The next floor houses the children’s bedrooms, each one unique and representing the personality of the occupant. The younger of the client’s two daughters chose apple green as the dominant colour, accessorised with bright complimenting elements. The soft-flocked wallpaper and lightly creased voiles balance the strong, grounded furniture with an array of scatter cushions binding this ‘candy store’ scheme.
A hint of the young lady now merging in this teenager is seen in the ethnic beaten dresser and mirror, which are just a little more grown up. The client’s second daughter, a little older than her sister, has chosen a more restrained scheme with limited colours and cleaner lines. This is the room of a young adult, someone with a more defined idea of her own aesthetic. Gorgeous Italian-styled furniture dominates this room, upholstered in mature fabrics including mohair, leather and linen.
Classic 60’s posters and bright colours, combined with modern lamps, create a sleek impression. Georgie Britton cleverly used lines from the daughter’s favourite English poem on a distressed mirror to finish off the room. As with the rest of the house, these rooms are dominated by the original Georgian fireplaces but, even in these contemporary schemes, they do not look out of place.
The final two rooms, located on the top floor are for guests, both again unique and different. The room to the rear, which receives most of the sunshine, is grounded with taupe and lifted with umber and sienna. Although an uncluttered and simple room, it is warm and inviting. The front bedroom is a little more grand. A sober off-white wall plays blank canvas to the strong tones of gold, black and khaki. Classical architectural prints, antiques and up-to-date furniture round off this oasis of calm.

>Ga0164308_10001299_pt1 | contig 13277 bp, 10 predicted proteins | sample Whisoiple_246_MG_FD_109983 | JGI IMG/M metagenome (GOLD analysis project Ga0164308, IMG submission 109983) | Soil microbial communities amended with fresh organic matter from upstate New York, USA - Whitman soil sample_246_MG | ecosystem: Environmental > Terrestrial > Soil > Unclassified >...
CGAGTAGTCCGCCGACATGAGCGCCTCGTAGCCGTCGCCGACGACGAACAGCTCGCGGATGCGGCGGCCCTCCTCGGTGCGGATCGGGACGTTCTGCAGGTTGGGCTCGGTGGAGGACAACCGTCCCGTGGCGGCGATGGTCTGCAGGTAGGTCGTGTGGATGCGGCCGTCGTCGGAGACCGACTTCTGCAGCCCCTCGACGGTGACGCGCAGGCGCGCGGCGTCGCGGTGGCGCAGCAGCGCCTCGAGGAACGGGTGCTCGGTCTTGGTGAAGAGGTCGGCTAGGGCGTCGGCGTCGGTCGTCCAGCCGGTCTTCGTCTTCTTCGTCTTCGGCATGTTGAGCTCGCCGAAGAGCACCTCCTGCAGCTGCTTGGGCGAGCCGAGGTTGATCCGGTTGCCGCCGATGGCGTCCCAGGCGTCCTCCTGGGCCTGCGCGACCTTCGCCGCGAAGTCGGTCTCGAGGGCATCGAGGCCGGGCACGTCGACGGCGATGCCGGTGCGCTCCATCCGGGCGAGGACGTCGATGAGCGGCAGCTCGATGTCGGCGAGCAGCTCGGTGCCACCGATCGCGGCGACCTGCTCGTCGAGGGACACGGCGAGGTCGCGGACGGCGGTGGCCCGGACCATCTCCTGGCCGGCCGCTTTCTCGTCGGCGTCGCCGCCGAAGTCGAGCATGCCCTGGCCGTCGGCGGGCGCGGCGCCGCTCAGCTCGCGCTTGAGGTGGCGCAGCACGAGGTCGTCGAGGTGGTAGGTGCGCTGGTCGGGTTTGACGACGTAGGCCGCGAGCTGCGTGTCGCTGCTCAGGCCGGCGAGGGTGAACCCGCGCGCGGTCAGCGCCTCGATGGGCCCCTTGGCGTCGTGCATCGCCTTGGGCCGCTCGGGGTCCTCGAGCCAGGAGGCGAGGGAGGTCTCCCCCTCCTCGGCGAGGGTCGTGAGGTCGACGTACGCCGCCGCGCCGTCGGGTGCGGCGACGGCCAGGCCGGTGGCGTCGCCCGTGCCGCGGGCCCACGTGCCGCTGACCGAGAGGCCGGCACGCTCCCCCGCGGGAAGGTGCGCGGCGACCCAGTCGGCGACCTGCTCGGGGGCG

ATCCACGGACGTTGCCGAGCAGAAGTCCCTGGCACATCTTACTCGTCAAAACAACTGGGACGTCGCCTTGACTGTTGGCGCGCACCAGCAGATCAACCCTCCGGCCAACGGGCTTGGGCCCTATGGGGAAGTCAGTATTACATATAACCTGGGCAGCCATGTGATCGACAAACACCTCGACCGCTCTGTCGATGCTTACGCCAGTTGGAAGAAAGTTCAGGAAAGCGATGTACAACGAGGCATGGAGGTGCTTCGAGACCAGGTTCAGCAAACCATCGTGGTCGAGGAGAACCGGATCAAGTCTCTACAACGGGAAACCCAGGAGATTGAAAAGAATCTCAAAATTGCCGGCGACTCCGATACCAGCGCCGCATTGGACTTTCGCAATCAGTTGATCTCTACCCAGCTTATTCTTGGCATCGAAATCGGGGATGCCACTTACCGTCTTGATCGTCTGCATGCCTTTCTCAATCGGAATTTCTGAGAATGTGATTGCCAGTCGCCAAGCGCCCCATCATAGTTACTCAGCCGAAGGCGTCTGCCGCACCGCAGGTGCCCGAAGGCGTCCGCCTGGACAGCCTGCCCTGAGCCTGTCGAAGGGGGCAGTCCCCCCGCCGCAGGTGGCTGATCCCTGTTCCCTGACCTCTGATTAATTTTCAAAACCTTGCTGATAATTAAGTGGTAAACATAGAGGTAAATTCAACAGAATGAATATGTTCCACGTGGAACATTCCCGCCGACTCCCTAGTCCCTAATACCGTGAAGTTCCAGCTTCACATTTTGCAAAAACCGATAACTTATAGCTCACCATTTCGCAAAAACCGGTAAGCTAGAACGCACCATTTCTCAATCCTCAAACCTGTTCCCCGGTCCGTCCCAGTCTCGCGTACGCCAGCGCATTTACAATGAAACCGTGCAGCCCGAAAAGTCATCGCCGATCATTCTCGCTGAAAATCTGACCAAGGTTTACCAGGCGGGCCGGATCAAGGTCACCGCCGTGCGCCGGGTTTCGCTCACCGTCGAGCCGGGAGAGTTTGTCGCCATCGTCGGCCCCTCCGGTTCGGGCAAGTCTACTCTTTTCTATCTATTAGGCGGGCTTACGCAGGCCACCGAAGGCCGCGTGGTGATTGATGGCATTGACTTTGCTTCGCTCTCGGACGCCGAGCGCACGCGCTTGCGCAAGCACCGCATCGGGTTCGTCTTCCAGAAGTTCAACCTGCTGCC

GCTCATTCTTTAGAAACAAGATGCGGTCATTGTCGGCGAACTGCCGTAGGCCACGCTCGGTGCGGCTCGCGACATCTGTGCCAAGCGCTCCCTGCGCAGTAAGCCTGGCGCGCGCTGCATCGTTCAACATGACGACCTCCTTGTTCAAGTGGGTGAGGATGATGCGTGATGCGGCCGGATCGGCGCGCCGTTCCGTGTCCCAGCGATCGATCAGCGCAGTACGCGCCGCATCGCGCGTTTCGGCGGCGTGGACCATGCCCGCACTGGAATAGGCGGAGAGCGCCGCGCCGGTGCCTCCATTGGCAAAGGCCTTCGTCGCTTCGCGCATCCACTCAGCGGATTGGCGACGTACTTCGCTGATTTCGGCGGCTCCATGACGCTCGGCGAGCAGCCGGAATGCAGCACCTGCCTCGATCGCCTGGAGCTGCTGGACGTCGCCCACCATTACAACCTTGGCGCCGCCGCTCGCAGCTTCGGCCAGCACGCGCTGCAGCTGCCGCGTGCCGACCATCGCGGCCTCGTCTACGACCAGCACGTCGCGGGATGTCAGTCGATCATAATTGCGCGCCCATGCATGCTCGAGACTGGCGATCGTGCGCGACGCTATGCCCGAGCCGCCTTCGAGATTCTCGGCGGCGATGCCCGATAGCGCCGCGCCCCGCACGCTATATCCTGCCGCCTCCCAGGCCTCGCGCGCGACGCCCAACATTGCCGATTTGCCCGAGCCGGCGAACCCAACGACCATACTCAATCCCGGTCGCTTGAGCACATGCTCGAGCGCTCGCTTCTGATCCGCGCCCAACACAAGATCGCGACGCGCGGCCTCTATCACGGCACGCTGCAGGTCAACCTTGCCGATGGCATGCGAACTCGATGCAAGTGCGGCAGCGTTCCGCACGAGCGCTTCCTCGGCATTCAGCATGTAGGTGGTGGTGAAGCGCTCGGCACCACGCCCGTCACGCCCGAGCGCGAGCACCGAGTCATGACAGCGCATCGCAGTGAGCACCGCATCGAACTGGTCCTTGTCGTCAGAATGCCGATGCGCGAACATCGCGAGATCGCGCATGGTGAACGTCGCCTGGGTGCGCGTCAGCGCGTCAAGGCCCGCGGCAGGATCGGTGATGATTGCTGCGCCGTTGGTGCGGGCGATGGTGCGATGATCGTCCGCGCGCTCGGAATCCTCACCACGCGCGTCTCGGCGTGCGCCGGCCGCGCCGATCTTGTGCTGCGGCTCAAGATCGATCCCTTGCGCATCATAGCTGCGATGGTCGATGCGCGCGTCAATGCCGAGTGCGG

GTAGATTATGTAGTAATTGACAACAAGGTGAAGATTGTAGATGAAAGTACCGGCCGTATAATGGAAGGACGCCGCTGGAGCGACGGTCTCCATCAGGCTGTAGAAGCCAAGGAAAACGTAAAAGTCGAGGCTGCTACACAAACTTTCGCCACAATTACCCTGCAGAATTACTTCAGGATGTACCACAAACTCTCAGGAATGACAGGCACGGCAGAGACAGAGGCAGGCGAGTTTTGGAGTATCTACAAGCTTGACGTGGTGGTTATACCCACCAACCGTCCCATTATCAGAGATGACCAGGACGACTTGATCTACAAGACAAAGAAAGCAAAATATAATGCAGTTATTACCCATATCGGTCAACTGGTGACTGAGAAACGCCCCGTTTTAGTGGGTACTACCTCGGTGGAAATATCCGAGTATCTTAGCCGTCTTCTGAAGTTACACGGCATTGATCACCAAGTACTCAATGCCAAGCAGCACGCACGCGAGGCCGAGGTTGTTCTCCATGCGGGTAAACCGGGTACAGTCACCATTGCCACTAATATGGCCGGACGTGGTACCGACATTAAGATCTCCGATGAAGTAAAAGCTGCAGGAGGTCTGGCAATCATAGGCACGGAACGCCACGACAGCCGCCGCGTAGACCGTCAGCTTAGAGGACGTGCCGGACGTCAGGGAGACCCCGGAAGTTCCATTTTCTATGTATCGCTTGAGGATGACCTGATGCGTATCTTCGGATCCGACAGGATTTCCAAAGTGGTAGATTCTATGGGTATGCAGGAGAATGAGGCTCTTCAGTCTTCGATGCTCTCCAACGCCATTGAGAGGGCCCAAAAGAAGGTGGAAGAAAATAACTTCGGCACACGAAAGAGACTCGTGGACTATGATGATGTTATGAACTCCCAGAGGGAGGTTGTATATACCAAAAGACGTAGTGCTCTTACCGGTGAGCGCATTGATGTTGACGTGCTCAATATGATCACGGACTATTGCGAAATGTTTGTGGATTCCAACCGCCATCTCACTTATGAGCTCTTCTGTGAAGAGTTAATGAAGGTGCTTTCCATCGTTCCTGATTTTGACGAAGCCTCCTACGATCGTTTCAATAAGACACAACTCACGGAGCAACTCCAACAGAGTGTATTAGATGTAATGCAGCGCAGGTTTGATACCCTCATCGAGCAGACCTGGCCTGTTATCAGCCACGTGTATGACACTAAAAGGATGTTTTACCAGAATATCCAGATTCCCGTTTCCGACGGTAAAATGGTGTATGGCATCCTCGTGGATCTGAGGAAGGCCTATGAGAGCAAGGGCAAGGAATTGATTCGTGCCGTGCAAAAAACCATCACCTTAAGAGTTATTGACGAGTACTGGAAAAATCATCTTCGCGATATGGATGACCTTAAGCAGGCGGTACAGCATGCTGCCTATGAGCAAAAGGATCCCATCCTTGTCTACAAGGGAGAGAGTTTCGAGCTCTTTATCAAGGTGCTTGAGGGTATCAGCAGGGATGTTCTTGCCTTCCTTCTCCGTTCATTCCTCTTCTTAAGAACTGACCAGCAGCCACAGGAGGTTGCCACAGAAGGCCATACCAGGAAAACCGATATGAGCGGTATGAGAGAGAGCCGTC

On the lower ground floor the usual back of house amenities are housed – such as the laundry room, staff rooms and storage, with the addition of a steam room, sauna and a recording studio. ‘Apart from these areas, there seems initially to be little on this floor that would make it stand out from any other similar home – until that is, you enter the pool area! Here, more than anywhere in the house, the client indulged his love of the fantastic’, explained René Dekker. The client’s all-time favourite comic book writer was Frank Miller (of Batman fame), who the designers used as the ‘thème de la salle’. A story of intrigue and deception is played out on the walls, in the form of one and two dimensional artworks, all of varying sizes and depths….
A young secretary is given the task of delivering important papers to the government. She is followed and accosted by two villains, who steal the documents, planning to hold the world to ransom. The hero, a dark knight in costume, saves the day with his skilful use of the discus, captures the villains and puts them in jail.
The story ends with an illuminated backdrop of the Vitruvius man and a cityscape with the comforting words…’the city sleeps a peaceful sleep’. DKT, the specialist decorations studio who realised this scheme, made full use of the existing mirror on the wall to enhance the 3D visual aspect of the scenes.
A quarter of a frisbee, pasted into a corner appears as a full one thrown by the hero. Further tricks are played using the fibre optic downlights, whose unfocused lenses create an almost streetlight effect on the stone surround. The dark humour has been completed with the addition of inflatable sharks, a crocodile and an over-scaled revolver.
‘This beautiful house with all its eccentricities has been truly designed with the clients in mind, with no restraint applied in creating exactly what they wanted. It pays tribute and respect to the word ‘home’, where the upgrade was not necessarily done with resale in mind but rather with a long term view to providing a perfect and very personal environment for a very particular client,’ concluded René Dekker.
Location: London, UK
Photographer: Anthony Parkinson